(Parent 32, age 18-24)
"Yes - they told me about Best Start Foods - I didn't think I was entitled to that. That was the lady over the phone - she was absolutely fantastic. I do receive that now - that gets paid onto a card."
(Parent 5, age 35+, single parent)
There was no evidence from the parents and carers interviewed that applying for SCP had led to referrals to advice services or other non-financial support.
The case study below describes one mother's experiences of learning about and applying for SCP, as well as the impact it has on her family.
Case study 1: Amina
Amina is a single parent in her late 20s, living in a city with her 2-year-old son. She first heard about SCP from a Facebook ad in Urdu, her native language. She was very happy to hear about the payment as she was quite worried about money and found it very expensive to take care of her baby.
She applied for SCP online and found the application very straightforward. The information that she saw about SCP was all very clear and helpful, and she heard back in less than a month which she felt was quite quick. Overall, she found the communication from Social Security Scotland during her claim very good, although there was one issue with backdating. She received an email saying that her money would be backdated to her application date, but this was followed by another email saying that this was incorrect.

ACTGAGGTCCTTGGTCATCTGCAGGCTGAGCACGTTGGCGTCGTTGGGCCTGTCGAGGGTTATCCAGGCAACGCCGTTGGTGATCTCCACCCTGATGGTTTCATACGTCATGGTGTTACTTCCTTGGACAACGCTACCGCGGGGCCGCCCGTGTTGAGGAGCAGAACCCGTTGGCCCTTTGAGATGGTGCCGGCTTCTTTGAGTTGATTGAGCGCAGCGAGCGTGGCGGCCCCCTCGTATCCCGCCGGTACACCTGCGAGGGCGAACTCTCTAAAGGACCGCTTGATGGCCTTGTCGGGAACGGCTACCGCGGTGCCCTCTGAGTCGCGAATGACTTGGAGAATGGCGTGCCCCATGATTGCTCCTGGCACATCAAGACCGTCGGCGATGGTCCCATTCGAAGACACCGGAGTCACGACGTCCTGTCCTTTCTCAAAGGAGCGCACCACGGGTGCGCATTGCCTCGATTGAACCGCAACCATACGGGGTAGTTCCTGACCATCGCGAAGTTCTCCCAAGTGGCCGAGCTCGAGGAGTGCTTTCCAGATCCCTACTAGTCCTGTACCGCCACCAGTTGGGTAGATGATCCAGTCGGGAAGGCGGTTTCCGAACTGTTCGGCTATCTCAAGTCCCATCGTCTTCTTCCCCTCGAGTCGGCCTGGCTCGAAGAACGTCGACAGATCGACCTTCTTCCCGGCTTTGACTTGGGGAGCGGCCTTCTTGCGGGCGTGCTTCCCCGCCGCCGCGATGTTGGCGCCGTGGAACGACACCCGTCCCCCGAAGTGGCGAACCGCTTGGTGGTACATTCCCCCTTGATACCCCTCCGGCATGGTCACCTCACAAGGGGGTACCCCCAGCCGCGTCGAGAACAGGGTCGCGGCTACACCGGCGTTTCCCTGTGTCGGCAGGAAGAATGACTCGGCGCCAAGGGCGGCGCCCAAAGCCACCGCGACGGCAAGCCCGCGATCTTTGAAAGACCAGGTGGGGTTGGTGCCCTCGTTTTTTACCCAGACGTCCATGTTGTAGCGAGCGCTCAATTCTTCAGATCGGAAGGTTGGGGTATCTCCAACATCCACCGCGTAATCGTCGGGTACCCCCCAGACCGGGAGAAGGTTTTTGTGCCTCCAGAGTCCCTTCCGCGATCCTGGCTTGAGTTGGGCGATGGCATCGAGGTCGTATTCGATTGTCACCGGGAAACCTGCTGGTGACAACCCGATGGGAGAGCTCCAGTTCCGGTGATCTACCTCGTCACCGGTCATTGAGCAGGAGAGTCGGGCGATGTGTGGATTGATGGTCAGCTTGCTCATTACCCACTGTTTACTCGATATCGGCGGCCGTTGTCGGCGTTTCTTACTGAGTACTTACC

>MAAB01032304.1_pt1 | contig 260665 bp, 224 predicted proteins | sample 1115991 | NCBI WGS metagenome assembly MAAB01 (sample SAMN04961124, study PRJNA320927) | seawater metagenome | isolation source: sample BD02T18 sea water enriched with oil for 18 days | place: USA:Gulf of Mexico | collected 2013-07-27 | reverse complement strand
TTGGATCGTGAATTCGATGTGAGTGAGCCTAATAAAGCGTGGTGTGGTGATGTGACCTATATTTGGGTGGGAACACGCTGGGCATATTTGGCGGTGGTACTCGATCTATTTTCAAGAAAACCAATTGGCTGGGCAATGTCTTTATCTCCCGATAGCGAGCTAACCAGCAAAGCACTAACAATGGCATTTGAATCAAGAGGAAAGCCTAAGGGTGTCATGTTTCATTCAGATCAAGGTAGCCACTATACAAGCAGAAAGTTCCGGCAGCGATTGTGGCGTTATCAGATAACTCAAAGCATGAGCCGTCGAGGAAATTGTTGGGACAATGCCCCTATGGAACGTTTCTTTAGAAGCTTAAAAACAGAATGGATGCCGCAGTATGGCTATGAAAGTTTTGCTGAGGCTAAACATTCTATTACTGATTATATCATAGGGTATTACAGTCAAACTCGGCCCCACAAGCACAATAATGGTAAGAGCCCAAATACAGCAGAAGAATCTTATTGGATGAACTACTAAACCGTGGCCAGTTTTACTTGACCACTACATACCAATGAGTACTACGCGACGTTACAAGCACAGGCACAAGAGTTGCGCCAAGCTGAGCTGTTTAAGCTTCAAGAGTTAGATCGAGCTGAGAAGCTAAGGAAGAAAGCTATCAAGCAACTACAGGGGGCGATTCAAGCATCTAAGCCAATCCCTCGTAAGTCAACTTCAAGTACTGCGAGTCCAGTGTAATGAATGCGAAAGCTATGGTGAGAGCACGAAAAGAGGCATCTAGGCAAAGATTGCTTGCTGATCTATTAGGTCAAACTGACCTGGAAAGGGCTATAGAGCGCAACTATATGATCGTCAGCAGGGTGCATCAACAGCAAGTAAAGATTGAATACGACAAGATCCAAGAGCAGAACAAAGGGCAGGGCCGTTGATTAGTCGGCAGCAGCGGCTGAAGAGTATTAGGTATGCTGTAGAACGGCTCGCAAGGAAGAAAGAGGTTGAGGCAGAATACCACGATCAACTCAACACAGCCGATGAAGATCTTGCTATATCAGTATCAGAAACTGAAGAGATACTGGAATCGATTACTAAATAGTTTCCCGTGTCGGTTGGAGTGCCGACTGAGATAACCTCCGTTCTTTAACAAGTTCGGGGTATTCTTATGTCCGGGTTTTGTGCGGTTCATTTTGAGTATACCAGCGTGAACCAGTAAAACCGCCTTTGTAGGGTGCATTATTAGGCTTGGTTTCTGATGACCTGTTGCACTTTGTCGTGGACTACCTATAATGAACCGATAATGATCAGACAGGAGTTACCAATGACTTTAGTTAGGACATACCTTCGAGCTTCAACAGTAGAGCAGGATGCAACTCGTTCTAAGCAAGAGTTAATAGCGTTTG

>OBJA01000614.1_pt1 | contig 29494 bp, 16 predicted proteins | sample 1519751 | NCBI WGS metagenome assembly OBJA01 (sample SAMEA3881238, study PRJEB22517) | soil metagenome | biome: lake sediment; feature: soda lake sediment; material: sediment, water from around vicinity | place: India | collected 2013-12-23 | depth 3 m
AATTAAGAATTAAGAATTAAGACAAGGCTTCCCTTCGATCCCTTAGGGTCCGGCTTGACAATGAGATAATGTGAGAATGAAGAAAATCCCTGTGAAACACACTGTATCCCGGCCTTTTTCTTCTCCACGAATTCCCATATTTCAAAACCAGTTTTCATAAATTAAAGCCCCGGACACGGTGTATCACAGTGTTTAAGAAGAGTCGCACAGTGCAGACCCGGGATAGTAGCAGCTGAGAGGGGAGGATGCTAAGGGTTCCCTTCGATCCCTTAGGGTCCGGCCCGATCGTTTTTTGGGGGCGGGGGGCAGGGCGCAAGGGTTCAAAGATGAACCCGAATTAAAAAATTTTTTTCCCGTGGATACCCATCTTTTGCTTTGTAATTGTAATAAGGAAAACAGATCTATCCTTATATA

Amina still worries a lot about money and has noticed rising prices. She felt SCP was a big help but was not enough to lift her family out of poverty.
"Money is difficult and my expenses are much higher than my income. […] Scottish Child Payment is helpful. Sometimes I don't even have £1 in my account."
Amina usually spends the payment on whatever her son needs most at that point – food, clothes or toys. Without SCP, she would have bought fewer toys and would not have been able to replace her son's clothes as quickly when he grows out of them. She would also have borrowed more money from friends, although even with SCP she still borrows money from friends almost every month.
Amina feels that SCP has had a positive impact on her family – she uses it to feed and clothe her child, which benefits him, and she feels it has also improved her wellbeing as a result.
"Obviously, I'm happy because my baby is happy. He's healthy, he's eating so many things, I can give him so many things."